These are the words I shared at the funeral of my grandfather, who left us on December 15, 2013, after ninety-two years writing his story on this earth. If ever we get a chance, let me tell you about my grandfather…
Once upon a time there was a man we called Papa, and he was a storyteller.
When we were little and we would go over to his house, we would climb all over him in his chair that he always sat in and demand a story. Sometimes he would read one to us, but usually he would make one up. Our favorites were his creative tales about two fleas named Itchy and Scratchy who lived on a dog and had all kinds of adventures, like going to the circus. And I think he would make up stories that seemed suspiciously familiar, like something about a little girl and a little boy, brothers and sisters, who lived on a farm, or visited their grandparents, or went camping, or whatever fit at the time. He would also sing us songs, like “Home on the Range.”
Our storyteller Papa would also tell us many family favorite stories, like things my mom and Nancy did when they were little girls. A classic was the story of how they put fake plastic dog vomit on the floor, and when he came home he got so mad at that dog and went and got a mop and bucket of water and tried to clean it up before he realized the kids were playing a joke on him!
Of course Papa had many stories from his PT boat days in World War II. He’d tell us about life in the small quarters of the ship, their daring escapes, singing songs at midnight on Christmas Eve on the ship, and our favorite, the one about the guy who was hanging off the side of the boat when it suddenly took off full speed, and no one knew he was hanging on back there for dear life.
Maybe the only thing he liked talking about more than his PT boat days and buddies was his four grandchildren. I can only imagine the ears he would bend when we first came along and passed through childhood milestones and did all those funny things kids do. I’m not sure who actually found it for them, but we were all so tickled one year when when were little and we found Grandma and Papa the perfect gift to put on the front of their travel trailer that they would spend summers camping in—a front license plate that said, “Let me tell you about my grandchildren!” We just knew Papa was already doing that wherever he went, probably whether he was asked or not.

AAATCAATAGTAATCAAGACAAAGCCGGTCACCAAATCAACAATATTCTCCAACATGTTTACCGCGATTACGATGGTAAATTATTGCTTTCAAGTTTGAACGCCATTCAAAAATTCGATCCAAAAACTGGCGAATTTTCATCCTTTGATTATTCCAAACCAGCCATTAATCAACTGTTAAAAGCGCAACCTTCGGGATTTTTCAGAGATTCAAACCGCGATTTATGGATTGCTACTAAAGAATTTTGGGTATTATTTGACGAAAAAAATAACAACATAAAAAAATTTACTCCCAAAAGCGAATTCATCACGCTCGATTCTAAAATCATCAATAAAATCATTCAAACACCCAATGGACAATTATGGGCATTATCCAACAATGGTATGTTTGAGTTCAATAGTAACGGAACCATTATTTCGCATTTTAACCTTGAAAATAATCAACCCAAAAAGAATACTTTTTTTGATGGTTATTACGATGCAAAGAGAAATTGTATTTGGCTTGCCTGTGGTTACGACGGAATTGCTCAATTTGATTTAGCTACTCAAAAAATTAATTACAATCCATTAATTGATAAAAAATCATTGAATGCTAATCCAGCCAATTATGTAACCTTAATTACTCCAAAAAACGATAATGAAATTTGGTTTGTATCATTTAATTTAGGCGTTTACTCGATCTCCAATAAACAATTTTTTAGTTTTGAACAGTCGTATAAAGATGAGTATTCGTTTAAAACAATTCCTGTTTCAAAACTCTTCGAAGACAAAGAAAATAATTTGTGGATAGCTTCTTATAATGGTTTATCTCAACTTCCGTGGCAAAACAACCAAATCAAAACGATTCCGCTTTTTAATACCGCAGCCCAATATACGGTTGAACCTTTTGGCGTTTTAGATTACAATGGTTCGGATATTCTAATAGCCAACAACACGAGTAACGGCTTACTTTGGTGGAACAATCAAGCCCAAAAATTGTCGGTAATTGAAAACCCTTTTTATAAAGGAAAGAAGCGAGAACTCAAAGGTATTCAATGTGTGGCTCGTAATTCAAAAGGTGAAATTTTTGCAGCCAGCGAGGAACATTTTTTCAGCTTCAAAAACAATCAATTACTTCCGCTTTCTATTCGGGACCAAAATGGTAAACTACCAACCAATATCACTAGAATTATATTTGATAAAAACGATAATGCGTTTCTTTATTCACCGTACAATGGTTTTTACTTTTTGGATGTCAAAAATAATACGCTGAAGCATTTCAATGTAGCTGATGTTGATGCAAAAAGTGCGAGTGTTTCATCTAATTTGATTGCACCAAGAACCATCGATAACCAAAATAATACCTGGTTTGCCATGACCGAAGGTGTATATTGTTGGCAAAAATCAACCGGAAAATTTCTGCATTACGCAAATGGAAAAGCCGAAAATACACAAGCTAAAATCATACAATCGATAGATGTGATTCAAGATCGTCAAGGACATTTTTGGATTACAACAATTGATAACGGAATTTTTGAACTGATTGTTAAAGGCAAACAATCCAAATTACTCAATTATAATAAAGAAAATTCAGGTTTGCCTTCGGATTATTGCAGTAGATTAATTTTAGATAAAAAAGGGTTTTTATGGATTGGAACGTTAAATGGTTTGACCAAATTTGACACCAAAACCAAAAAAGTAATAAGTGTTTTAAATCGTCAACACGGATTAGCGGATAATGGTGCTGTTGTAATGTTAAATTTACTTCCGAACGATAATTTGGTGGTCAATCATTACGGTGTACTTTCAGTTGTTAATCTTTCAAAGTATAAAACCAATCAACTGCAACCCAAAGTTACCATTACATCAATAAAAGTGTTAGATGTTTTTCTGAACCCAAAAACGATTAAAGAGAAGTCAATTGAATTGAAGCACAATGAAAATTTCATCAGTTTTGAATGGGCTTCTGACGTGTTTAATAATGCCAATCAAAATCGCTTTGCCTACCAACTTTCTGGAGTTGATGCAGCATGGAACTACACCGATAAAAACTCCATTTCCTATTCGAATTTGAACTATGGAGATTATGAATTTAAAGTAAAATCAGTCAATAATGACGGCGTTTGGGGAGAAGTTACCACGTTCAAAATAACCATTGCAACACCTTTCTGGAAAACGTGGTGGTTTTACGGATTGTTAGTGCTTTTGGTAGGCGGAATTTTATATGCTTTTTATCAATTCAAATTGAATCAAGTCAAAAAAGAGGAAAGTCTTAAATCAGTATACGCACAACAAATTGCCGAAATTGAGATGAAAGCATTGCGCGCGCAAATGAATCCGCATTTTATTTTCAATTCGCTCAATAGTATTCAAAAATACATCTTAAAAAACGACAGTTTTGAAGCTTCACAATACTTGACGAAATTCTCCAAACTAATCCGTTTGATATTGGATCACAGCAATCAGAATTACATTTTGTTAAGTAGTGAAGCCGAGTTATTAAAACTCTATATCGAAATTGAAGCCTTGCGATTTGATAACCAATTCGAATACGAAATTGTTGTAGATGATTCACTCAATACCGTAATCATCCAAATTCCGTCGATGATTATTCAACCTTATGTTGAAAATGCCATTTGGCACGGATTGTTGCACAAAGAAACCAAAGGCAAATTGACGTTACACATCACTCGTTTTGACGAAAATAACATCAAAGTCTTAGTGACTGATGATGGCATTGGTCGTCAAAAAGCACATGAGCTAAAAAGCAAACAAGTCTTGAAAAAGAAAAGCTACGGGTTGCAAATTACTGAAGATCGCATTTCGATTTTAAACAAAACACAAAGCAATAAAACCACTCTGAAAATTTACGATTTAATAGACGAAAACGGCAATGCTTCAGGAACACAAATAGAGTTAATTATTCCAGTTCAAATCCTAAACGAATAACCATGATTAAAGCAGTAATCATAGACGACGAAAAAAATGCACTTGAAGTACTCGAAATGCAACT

And of course his favorite story of all time—and ours too—is the incredible love story Laura calls The Most Beautiful Girl in the Room. He told it to her so many times over the last couple years that she could retell it for you almost word for word, and maybe she will. Of course it is the story of how he met our grandma, Hazel. And it ended with how she stayed so beautiful even when a lot of the other women he knew turned into, quote, “some real bow-wows.”
It’s that love story that brought us here today, because that love has been passed on through the family to Don and Hazel’s children, our moms, who passed it on to us, and who made sure we’re all here today to remember that love and honor it and take up the legacy of this incredible man.
Every great story leaves you thinking about what happens next, and sometimes you get what’s called an epilogue to give you a peek into how it all turned out after the main story comes to a close. Our Papa’s story has an epilogue, and it says: Don Bujold loved his wife Hazel for sixty-seven years, in sickness and in health. Together they had two daughters, one son, four grandchildren, and so far three great-grandchildren.
We are all the rest of the story. We are living the epilogue. And I hope and pray that we live it well.
Thank you for being part of the story, and part of this day.